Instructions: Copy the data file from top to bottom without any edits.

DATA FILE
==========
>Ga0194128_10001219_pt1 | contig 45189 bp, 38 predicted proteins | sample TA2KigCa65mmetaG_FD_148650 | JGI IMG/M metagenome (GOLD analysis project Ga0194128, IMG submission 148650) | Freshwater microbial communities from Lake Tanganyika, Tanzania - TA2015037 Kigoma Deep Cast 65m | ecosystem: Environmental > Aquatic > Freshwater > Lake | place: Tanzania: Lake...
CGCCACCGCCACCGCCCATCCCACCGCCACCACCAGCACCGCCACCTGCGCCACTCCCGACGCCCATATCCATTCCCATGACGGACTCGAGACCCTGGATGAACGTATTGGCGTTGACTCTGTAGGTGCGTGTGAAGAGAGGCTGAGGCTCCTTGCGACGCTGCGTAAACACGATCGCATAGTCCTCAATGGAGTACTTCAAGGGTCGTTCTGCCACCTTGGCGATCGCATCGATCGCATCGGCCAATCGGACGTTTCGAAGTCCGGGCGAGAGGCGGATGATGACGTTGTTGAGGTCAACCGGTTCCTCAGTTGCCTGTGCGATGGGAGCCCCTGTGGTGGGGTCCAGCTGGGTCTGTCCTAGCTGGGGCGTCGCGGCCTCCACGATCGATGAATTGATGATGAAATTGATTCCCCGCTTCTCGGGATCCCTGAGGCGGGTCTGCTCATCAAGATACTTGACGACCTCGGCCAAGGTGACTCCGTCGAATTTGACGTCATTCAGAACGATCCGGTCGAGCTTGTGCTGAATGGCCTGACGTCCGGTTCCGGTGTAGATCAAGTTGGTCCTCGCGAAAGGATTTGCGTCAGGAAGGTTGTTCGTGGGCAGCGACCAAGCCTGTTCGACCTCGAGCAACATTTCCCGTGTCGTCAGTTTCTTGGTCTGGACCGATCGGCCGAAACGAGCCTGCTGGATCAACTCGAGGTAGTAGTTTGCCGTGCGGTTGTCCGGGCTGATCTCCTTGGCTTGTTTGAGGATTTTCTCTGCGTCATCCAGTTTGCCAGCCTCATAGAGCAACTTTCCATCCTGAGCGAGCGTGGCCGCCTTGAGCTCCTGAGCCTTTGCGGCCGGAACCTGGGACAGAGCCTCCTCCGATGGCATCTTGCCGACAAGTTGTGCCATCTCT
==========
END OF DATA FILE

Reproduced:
>Ga0194128_10001219_pt1 | contig 45189 bp, 38 predicted proteins | sample TA2KigCa65mmetaG_FD_148650 | JGI IMG/M metagenome (GOLD analysis project Ga0194128, IMG submission 148650) | Freshwater microbial communities from Lake Tanganyika, Tanzania - TA2015037 Kigoma Deep Cast 65m | ecosystem: Environmental > Aquatic > Freshwater > Lake | place: Tanzania: Lake...
CGCCACCGCCACCGCCCATCCCACCGCCACCACCAGCACCGCCACCTGCGCCACTCCCGACGCCCATATCCATTCCCATGACGGACTCGAGACCCTGGATGAACGTATTGGCGTTGACTCTGTAGGTGCGTGTGAAGAGAGGCTGAGGCTCCTTGCGACGCTGCGTAAACACGATCGCATAGTCCTCAATGGAGTACTTCAAGGGTCGTTCTGCCACCTTGGCGATCGCATCGATCGCATCGGCCAATCGGACGTTTCGAAGTCCGGGCGAGAGGCGGATGATGACGTTGTTGAGGTCAACCGGTTCCTCAGTTGCCTGTGCGATGGGAGCCCCTGTGGTGGGGTCCAGCTGGGTCTGTCCTAGCTGGGGCGTCGCGGCCTCCACGATCGATGAATTGATGATGAAATTGATTCCCCGCTTCTCGGGATCCCTGAGGCGGGTCTGCTCATCAAGATACTTGACGACCTCGGCCAAGGTGACTCCGTCGAATTTGACGTCATTCAGAACGATCCGGTCGAGCTTGTGCTGAATGGCCTGACGTCCGGTTCCGGTGTAGATCAAGTTGGTCCTCGCGAAAGGATTTGCGTCAGGAAGGTTGTTCGTGGGCAGCGACCAAGCCTGTTCGACCTCGAGCAACATTTCCCGTGTCGTCAGTTTCTTGGTCTGGACCGATCGGCCGAAACGAGCCTGCTGGATCAACTCGAGGTAGTAGTTTGCCGTGCGGTTGTCCGGGCTGATCTCCTTGGCTTGTTTGAGGATTTTCTCTGCGTCATCCAGTTTGCCAGCCTCATAGAGCAACTTTCCATCCTGAGCGAGCGTGGCCGCCTTGAGCTCCTGAGCCTTTGCGGCCGGAACCTGGGACAGAGCCTCCTCCGATGGCATCTTGCCGACAAGTTGTGCCATCTCT